the empirical literature are highlighted and compared.

Lin, Lin, and Mohanty (2009)

indicate
d

that

Taiwan
publicly traded
banks
were

more
cost
-
efficient

than
th
eir
Chinese counterparts before 2000.

Taiwan banks were featured with higher
transparency and better regulation than their Chinese counterparts. Kumbhakar
and Wang (2007)
found

that
joint
-
stock banks in China are more efficient and productive

than state
-
ow
ned ones
.

F
u and Heffernan (2007) indicate
d

that

j
oint stock banks

in China

enjoy higher cost
efficiency
.
Shen and Lu (2008)

also

posited that

joint stock and city commercial banks in China
are most profitable
; and following Wu, Chen and Lin (2007), the r
eturn on assets

for partial
foreign
-
owned banks is higher.

Yao, Jiang, and Feng (2007)

state
d

that
non
-
state banks were 8

to
18

% more efficient than state banks
.

Berger, Hasan
,

and Zhou (2008)
estimate
d

China bank

efficiencies

and found

that
the
Big
F
our are
the
least
profit
-
efficient
,

and f
oreign ownership
significantly
improves efficiency.

In
sum
mary
,
al
though
various

papers
have
explore
d

efficiencies from
diverse

angles, joint
-
stock banks are the most profitable or efficient among all
types of
banks.

Lieu et al. (2005) investigate
d

cost efficiency and off
-
balance sheet activities and found
that
old banks have better accessibility to off
-
balance sheet transactions and thus their cost efficiency
is higher. Liang et al. (2008) relate
d

non
-
performi
ng loans to operational efficiency of banks in
Taiwan. Lin, Lin
,

and Mohanty (2009) studied bank efficiencies from 1995 to 1999 and
estimated higher cost efficiencies for old banks. Their findings indicated that newly established
banks operated at

a

lower
efficiency level than old banks did. The main reason
why

old banks in
Taiwan operat
e

efficiently
is
market monitoring. That is, most government
-
owned banks are
partially publicly traded in the Taiwan Stock Exchange and become transparent to the market.
Hen
ce, they also mak
e

efforts toward
minimizing

cost (or
maximizing
profit) by following the
market mechanism.

2.4 Information
and Communication
Technology and Productivity

6


The constant return to scale
and the

existence of

scope economy in commercia
l banking
may be ascribed to

intensive

use of
i
nformation and
c
ommunication
t
echnology (ICT)
.

M
ore
than two decades
ago
, most bank information technology centered on the mainframe computer

system
.
In a bank, the most common IT structure includes m
any terminals linki
ng to a
mainframe computer

(
a
centralized computing system)
. A bank operating on this type of system
may not own
massive

extra capacity to manage more transactions
because

all transactions rel
y

on
the main frame.

O
ne personal computer can
currently
handle more transactions and difficult tasks
than

a

mainframe
of
twenty years ago. A bank operating on this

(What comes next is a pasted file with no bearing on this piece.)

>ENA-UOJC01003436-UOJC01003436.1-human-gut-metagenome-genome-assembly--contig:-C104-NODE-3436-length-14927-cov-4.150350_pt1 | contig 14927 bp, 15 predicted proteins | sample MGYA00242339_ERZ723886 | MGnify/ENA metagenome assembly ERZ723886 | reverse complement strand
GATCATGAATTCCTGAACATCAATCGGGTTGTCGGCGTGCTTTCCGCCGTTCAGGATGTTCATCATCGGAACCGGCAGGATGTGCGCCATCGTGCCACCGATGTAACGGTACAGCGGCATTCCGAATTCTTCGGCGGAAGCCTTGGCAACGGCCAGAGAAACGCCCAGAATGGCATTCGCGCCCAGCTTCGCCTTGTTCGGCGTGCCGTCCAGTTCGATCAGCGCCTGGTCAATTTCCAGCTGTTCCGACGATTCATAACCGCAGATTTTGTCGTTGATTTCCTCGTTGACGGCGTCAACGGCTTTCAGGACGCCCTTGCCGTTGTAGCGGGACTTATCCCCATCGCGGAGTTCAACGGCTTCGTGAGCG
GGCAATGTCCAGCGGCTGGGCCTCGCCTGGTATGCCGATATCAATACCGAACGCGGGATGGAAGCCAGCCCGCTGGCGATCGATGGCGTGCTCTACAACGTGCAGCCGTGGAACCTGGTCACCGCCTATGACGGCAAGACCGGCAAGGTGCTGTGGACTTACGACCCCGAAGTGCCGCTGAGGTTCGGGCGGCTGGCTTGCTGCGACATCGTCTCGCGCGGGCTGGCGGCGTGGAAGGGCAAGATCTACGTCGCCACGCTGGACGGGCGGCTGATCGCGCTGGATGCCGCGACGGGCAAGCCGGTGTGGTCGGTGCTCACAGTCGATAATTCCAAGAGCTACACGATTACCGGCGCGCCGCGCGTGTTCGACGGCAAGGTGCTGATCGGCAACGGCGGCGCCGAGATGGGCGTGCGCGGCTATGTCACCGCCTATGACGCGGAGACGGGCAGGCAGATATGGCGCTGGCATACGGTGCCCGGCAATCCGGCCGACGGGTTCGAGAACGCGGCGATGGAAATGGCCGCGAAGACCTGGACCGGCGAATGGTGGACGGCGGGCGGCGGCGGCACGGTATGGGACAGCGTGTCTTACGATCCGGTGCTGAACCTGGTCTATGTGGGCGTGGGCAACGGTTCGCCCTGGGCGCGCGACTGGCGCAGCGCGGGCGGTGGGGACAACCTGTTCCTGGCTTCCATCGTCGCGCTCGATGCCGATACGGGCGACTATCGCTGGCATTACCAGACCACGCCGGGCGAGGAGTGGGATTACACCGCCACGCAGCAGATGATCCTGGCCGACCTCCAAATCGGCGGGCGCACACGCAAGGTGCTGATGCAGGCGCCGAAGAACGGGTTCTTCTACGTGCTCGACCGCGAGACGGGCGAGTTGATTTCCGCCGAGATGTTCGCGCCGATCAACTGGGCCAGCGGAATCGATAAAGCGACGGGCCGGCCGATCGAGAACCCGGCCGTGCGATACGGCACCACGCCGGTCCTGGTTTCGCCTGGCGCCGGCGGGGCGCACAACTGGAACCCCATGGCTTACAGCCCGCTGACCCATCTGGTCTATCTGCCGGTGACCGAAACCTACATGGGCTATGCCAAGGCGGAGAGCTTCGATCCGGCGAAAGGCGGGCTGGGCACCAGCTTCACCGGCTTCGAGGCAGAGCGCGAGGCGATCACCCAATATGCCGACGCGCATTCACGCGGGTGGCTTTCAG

distributional computation


system
owns extra capacity to
handle

more products and transactions.
T
he
average

cost per product or
per unit of output

is
also
extremely

low. Therefore, t
he use of ICT and e
-
commerce models

has

shi
fted
and
re
shaped cost and
profit frontiers world
wide

(Lin and Lin, 2009)
.

Banks in Taiwan and China
have
also
transitioned to
ICT systems. After
decentralizing
the
ICT system a
nd
lowering
the cost per computer, the ICT cost of a small bank may not differ from
that of a big bank.
T
he ICT system
capacity
for a bank has grown
sufficiently

to handle multi
-
product businesses easily. The computing system
transition
explains why there
is no scale
economy and justifies the existence of scope economy in Taiwan and China.


2.5 Summary and Implications

T
he literature review

indicates that

most studies conclude that there is n
o
s
cale economy in
China and Taiwan
, but a scope economy
.

This implies
that
further development of multi
-
product
businesses such as
u
niversal
b
anking
,

b
ank
h
olding
c
ompanies
,

or

bankas
s
urance


will help
bank
s

acquire more scope economy.
Large
size will not automatically reduce the average cost of
bank
outputs.
The concept of

too
-
big
-
to
-
fail


is only a myth if a big bank does not own any
strength other than
its
size.

This coincides with the phenomena of the 1990’s economic downturn
in Japan and the 2008
-
2009 financial cris
e
s in the U
.
S.

Minor foreign ownership h
elps enhance
bank
efficiency in China
.
According to the features
of
Taiwan banks

such as
governance, management, market

monitoring, transparency,
and
comparatively solid regulation
,

Taiwan banks
are foreign

to China

in practice
.

It is expected that
Taiwan banks
that
enter
the
China market and acquire shares of China banks will improve cost
efficiency of banks in China

in future
.

Even though

Taiwan
has
gained higher efficiency
,
its
strength is

gradually
fading
after
7


increasingly